Soul food is a quintessential American cuisine, with a rich history and an abiding significance for black cultural identity. But with its celebration of all things fried and smothered, it has also had lasting effects on the health of African Americans. Join filmmaker Byron Hurt for a look at soul food: from its roots in Western Africa to its incarnation in the American South to its contribution to modern health crises in communities of color. “Soul Food Junkies” also looks at the socioeconomics of the American diet, and how the food industry profits from making calories cheap, but healthy options expensive and hard to find.
A note from Independent Lens:
As filmmaker Byron Hurt shows in his eye-opening film Soul Food Junkies, soul food may be good for the soul, but it’s not always so great for the body. But with a little tweaking and creativity, soul food can be healthy and flavorful.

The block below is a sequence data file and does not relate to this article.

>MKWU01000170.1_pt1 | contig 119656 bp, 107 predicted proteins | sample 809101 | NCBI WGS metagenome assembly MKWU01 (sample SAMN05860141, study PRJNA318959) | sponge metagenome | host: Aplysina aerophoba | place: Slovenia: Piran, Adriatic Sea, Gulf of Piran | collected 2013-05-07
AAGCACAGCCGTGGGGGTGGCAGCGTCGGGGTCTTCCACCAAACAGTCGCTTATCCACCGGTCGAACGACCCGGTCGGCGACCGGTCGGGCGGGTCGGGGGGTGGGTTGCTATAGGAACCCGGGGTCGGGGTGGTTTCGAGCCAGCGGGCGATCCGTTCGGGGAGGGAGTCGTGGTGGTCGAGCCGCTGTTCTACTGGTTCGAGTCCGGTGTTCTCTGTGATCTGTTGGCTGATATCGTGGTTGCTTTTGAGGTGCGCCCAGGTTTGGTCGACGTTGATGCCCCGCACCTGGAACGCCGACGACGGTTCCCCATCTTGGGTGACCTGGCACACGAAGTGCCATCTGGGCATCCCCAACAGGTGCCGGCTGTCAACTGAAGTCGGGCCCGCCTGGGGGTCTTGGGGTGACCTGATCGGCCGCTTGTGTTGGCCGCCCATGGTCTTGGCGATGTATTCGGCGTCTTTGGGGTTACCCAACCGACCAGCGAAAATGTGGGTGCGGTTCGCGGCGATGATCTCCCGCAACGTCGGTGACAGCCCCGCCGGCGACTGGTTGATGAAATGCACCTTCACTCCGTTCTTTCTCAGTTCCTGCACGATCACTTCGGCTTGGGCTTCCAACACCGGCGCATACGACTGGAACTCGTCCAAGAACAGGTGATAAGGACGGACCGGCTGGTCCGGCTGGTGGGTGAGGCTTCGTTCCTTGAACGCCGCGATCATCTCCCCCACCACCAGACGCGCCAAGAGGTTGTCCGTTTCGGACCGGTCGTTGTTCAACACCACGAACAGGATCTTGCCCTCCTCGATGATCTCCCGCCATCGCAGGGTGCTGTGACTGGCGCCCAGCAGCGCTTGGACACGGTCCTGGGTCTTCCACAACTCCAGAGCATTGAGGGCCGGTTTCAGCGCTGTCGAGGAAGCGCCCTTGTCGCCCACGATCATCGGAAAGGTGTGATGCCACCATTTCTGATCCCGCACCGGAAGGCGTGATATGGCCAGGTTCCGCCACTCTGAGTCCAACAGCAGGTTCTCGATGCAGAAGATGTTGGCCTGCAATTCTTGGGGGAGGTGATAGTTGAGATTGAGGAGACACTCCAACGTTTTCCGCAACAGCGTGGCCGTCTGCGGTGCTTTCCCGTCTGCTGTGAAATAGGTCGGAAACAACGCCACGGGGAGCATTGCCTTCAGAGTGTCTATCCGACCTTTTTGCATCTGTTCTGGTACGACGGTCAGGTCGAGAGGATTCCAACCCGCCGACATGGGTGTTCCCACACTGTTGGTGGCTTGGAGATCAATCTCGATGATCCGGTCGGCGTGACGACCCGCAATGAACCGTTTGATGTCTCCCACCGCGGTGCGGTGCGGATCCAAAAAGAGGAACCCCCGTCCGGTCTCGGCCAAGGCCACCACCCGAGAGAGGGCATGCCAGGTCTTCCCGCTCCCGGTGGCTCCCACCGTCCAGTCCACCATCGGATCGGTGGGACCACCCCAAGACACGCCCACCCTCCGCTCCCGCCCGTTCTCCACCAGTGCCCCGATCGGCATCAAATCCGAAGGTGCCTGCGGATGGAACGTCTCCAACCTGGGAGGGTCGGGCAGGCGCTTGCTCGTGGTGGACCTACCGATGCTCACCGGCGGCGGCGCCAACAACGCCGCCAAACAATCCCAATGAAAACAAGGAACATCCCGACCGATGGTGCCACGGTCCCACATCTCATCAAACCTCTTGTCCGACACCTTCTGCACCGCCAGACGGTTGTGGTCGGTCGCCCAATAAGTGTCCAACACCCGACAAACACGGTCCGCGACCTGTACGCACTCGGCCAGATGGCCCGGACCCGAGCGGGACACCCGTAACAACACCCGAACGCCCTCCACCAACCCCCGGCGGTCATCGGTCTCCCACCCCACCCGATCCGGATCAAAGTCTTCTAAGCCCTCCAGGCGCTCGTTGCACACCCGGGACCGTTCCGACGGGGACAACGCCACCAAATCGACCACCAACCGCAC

Here are seven recipe cards featuring delectable, nutritious, soul-food-inspired recipes. Enjoy! You may notice that the eighth recipe card is blank. Why? Because we’re waiting for you!
Submit your favorite original soul-food-inspired healthy recipe here, or email it to us at firstname.lastname@example.org. Include a photo if possible. We’ll choose one recipe to feature on this final blank card. We’ll also feature the winner on the Independent Lens blog. This is your chance for you and your favorite healthy soul food recipe to get some well-deserved spotlight time! Tell all your friends who like to cook!
Recipes must be your own, and not taken from another source. Submit your recipe by 5 pm PST Tuesday, January 15. If you use the comments area, be sure to input your real email address so we can get in touch with you. Independent Lens staff will make a selection and announce it at the end of the week. Good luck, and happy cooking!
- TV: Monday, 1/14 at 9:00pm